Voting-rights advocates questioned and pushed for reforms in Tennessee’s photo-ID voting law during a lecture at Middle Tennessee State University Thursday. More than two dozen people packed a small classroom at MTSU for the lecture by Fair Elections Legal Network’s Jon Sherman, who tied the Tennessee law passed in 2011 to a series of other state laws he said are meant to suppress people from casting ballots. The state law requires all voters to provide either a state driver’s license, a state or federally issued photo identification, a military photo ID, a U.S. passport or a Tennessee carry permit to cast their ballots in person. Student identifications and city- and county-issued ID cards are not accepted under the law, according to the Tennessee Secretary of State’s Office.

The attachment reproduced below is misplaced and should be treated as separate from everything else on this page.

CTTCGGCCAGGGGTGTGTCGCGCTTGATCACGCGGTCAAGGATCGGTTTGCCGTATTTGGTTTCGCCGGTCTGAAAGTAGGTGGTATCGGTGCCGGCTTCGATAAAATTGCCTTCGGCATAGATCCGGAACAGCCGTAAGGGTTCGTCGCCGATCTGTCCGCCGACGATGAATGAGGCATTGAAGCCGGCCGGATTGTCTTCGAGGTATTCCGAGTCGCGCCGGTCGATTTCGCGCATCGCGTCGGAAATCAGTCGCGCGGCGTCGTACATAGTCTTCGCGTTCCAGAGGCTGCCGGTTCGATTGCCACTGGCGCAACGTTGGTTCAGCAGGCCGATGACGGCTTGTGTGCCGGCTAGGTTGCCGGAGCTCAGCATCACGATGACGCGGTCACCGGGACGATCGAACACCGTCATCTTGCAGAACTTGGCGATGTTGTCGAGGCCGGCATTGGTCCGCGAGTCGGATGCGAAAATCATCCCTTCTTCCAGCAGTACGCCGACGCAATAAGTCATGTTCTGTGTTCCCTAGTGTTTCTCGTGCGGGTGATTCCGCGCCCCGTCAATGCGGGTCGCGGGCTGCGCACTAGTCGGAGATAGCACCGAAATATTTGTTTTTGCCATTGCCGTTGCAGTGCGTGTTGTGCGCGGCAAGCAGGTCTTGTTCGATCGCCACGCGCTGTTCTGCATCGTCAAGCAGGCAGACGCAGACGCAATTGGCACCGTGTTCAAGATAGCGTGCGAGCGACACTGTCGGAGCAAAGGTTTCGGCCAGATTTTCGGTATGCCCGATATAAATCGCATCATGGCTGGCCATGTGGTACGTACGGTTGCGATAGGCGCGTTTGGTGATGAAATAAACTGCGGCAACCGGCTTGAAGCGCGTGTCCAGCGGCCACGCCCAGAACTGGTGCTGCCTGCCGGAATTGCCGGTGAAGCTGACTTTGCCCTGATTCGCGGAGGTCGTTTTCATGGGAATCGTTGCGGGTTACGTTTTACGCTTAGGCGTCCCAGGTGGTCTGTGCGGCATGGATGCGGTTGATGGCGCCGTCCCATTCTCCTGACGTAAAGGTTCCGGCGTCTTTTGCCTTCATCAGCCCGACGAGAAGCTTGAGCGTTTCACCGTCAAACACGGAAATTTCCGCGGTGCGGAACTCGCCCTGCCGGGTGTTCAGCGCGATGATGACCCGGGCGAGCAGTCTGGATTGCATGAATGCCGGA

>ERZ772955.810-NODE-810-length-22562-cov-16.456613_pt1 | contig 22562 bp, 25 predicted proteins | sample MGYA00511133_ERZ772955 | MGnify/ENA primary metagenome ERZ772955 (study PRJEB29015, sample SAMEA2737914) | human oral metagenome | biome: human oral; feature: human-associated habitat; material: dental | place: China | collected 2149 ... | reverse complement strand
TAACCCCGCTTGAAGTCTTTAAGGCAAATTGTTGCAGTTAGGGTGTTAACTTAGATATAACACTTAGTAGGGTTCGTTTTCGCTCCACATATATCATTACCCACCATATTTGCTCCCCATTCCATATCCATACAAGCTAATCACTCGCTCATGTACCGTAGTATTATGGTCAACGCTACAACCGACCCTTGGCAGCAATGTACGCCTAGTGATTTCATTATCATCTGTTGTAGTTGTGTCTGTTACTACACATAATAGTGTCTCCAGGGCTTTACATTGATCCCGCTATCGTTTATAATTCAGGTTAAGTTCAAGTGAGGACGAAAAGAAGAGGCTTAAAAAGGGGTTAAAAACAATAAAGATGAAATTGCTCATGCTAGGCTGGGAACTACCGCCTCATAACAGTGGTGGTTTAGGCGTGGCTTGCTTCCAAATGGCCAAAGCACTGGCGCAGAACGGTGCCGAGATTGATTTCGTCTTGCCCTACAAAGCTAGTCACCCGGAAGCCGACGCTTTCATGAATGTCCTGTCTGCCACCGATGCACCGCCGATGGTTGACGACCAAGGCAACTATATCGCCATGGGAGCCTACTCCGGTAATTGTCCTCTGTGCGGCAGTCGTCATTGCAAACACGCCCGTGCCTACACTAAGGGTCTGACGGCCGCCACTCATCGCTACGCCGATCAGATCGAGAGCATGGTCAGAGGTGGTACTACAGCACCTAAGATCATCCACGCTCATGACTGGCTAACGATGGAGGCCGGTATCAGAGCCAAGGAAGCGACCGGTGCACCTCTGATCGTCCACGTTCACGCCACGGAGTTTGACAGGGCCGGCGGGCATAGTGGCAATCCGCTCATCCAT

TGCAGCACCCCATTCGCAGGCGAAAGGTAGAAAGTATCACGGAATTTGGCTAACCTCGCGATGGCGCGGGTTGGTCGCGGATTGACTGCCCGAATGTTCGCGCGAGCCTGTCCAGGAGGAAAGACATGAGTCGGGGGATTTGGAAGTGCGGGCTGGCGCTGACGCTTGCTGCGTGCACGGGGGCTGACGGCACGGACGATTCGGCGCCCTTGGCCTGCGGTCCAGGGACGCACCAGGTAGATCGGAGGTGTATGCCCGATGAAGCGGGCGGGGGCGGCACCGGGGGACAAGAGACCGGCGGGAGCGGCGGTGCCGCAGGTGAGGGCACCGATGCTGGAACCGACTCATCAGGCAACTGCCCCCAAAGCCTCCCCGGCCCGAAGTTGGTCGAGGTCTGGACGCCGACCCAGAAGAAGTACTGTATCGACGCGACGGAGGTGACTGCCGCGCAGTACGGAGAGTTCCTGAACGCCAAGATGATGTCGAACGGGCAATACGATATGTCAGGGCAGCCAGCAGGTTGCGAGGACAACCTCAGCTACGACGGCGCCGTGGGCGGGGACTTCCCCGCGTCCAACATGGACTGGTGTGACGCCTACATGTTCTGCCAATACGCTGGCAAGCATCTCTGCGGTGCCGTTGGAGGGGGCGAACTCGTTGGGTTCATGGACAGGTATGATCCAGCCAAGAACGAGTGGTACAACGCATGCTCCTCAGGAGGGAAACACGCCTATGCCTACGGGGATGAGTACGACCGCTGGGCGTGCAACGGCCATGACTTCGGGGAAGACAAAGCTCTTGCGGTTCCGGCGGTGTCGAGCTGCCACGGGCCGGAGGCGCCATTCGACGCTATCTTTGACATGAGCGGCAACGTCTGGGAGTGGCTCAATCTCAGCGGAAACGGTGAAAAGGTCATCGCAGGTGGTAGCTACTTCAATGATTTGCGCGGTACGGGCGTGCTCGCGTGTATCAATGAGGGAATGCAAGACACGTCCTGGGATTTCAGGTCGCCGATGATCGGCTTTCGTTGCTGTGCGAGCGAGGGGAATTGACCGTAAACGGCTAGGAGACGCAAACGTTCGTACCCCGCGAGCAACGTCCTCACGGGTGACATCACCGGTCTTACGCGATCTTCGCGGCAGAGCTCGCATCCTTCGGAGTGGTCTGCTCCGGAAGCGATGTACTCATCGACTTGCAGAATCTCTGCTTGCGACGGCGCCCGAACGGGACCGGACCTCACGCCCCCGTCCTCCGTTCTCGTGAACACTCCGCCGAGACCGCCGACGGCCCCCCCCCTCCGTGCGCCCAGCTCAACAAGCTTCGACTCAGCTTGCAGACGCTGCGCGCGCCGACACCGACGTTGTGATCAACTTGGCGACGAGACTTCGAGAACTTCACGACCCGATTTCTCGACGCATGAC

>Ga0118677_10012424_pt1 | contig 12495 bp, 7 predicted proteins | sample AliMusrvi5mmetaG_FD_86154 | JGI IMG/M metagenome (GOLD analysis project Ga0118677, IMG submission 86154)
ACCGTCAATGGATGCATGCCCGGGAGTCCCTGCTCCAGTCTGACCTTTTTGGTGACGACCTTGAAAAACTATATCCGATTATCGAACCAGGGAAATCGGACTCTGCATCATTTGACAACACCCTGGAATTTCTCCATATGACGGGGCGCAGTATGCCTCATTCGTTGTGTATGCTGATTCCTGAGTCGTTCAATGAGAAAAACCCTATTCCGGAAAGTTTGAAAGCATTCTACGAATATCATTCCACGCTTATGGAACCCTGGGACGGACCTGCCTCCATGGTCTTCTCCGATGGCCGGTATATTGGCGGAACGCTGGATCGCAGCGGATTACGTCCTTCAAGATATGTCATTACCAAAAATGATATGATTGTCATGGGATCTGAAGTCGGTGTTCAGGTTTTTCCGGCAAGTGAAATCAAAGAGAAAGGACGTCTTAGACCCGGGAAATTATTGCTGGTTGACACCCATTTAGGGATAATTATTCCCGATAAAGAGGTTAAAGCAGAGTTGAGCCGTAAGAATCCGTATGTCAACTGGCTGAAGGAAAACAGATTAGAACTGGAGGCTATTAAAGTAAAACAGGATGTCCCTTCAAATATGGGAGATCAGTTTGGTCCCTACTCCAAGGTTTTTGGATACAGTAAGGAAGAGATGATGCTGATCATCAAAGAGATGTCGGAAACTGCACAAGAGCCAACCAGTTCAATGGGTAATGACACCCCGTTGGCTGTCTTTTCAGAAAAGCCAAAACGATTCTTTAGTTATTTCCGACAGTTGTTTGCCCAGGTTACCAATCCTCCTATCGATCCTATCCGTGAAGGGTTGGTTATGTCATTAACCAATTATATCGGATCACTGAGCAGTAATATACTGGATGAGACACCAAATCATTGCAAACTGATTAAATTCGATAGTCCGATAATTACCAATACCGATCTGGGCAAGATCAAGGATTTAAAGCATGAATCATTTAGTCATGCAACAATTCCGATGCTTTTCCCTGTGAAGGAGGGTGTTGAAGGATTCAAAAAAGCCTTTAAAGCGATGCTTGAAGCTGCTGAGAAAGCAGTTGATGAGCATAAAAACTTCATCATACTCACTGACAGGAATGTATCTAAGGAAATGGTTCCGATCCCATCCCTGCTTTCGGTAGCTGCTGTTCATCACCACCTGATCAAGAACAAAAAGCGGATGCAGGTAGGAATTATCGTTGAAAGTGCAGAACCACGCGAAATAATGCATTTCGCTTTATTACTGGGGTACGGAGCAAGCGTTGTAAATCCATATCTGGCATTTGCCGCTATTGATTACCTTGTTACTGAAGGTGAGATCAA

“Yes, most people have IDs,” Sherman said. “But most people isn’t a democracy.” The Tennessee law, Sherman said, reflects the voter suppression in the civil rights era when some states required literacy tests or others just made casting a ballot too inconvenient for some minorities.
A federal report published in October 2014 found a decline in Tennessee voter turnout at a higher rate than states without a similar law between 2008 and 2012. “If you can’t vote, you can’t protect whatever else you take for granted as a right,” Sherman said.
Full Article: State’s photo-ID law for voters questioned.